If you’ve never been to a Broadway show, you’ve never experienced the dread, the utter dread, which accompanies a small square white piece of paper dropping from your Playbill after you’ve taken your seat. The square usually reads something like:
At tonight’s performance
the role of King Lear, usually played by Brian Dennehy
will be played by Bryan Adams
In the old days audience members would take the fall of the white paper as an opportunity to rush the box office and demand their lavish ticket price back. (Those rules have now been changed and understudies are posted on a board in the lobby before you enter the actual theatre. You miss the notice, it’s your fault.
But just as the name on the marquee has come to define the history of theatre (Lee Cobb in Death of a Salesman, Cherry Jones in Doubt, Carol Channing in Hello Dolly!) so have the names on the white paper defined and reinvigorated life for the avid theatregoer. On not-so-rare occasions audiences were rewarded for their patience with the gift of discovery. Some of the great names in theatre history stepped onto the stage for an ailing lead and seemed to never step off: Merman, Robards, Stritch…etc. Hell, Huffington Post did a top ten list on the subject a few years back.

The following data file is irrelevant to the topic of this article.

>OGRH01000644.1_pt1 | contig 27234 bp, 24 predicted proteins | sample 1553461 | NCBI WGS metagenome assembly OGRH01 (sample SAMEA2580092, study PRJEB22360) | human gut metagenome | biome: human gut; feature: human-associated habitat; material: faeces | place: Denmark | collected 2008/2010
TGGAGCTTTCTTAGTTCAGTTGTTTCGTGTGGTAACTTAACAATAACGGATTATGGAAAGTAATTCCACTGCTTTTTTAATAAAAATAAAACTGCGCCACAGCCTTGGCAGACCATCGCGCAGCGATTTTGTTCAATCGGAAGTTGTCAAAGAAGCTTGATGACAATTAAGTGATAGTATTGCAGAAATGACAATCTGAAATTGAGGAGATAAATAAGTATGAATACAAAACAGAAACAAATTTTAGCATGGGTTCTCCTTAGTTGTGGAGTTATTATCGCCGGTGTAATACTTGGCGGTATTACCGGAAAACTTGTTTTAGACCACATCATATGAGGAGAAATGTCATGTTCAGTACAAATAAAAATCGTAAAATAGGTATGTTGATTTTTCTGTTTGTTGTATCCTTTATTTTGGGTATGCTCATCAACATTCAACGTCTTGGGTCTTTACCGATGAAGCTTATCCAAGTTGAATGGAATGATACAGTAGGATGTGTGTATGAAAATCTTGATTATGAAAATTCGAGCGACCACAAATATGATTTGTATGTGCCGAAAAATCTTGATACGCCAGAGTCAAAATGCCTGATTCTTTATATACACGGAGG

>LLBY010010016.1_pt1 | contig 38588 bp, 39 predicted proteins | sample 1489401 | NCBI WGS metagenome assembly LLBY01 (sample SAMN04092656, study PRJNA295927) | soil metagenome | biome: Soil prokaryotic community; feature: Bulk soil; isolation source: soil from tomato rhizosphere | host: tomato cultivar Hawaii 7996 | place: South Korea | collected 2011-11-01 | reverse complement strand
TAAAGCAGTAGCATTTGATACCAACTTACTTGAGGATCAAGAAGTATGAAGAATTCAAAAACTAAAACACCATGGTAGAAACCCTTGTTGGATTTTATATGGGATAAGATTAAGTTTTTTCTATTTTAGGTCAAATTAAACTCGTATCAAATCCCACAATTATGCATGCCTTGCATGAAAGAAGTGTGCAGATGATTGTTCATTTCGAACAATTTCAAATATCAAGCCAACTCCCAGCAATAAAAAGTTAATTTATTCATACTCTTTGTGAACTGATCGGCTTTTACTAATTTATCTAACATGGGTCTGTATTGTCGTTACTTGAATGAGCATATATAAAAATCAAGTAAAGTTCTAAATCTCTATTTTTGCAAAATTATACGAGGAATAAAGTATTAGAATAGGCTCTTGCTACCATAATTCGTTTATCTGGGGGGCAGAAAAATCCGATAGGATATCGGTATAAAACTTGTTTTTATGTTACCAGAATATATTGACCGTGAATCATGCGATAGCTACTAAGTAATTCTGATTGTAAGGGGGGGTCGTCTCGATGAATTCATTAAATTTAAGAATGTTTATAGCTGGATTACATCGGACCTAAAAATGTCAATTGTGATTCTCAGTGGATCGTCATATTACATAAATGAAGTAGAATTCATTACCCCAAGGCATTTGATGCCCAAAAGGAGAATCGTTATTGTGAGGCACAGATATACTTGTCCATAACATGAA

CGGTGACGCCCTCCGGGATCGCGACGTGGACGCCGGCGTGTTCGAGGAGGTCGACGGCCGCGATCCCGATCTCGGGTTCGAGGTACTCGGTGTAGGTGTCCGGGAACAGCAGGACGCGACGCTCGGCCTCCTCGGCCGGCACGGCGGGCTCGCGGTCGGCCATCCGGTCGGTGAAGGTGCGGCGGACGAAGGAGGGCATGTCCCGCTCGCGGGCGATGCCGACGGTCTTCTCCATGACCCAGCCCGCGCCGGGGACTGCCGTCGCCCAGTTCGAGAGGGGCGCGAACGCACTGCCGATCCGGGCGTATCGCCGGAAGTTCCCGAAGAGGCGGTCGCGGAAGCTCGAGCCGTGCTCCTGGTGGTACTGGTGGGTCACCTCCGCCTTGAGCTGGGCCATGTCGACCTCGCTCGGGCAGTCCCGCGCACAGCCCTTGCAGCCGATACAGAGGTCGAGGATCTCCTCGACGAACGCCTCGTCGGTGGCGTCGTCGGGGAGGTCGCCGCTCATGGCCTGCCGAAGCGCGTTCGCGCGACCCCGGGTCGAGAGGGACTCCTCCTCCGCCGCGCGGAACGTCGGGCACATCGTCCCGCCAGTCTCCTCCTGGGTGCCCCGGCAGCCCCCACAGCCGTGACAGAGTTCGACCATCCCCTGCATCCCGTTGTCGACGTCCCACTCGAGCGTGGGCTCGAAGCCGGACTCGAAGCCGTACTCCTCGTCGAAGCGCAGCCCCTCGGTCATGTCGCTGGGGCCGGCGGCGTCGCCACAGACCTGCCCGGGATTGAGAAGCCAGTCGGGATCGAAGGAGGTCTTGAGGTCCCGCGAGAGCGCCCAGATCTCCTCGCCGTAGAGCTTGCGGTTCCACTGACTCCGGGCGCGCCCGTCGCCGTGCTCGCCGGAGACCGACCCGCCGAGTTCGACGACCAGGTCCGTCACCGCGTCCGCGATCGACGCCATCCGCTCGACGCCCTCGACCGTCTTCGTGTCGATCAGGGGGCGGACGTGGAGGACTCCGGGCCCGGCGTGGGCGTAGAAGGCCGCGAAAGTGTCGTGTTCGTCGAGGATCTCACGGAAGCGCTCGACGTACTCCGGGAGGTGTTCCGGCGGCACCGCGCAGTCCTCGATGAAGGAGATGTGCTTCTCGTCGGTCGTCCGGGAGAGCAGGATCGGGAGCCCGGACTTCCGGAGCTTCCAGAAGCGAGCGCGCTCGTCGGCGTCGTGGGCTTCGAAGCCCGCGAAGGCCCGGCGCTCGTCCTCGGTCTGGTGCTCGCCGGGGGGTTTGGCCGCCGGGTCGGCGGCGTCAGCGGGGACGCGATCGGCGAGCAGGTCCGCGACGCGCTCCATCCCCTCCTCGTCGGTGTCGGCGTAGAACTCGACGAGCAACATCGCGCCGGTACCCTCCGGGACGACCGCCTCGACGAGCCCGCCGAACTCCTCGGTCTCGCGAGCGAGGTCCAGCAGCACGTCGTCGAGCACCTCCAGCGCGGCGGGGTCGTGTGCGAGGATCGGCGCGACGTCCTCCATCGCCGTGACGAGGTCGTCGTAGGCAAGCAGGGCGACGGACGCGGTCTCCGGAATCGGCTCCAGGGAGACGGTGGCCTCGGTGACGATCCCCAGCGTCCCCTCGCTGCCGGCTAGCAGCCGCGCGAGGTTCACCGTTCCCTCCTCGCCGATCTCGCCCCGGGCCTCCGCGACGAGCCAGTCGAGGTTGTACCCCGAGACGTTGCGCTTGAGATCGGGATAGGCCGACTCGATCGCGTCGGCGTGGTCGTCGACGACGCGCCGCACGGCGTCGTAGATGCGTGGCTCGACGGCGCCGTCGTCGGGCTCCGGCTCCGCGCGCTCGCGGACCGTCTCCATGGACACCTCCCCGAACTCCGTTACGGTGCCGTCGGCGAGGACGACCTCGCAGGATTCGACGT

But there are others elements to the understudy’s performance that should not be overlooked: the lowering of expectations coupled with the raising of compassion. Suddenly a dropped line or two from the understudy is tolerated because, you know, he or she is just out there doing their best. And the audience now celebrates a well-performed soliloquy or musical number with greater affection because that audience is now behind the performer. They are rooting for the little guy. This is his/her big moment!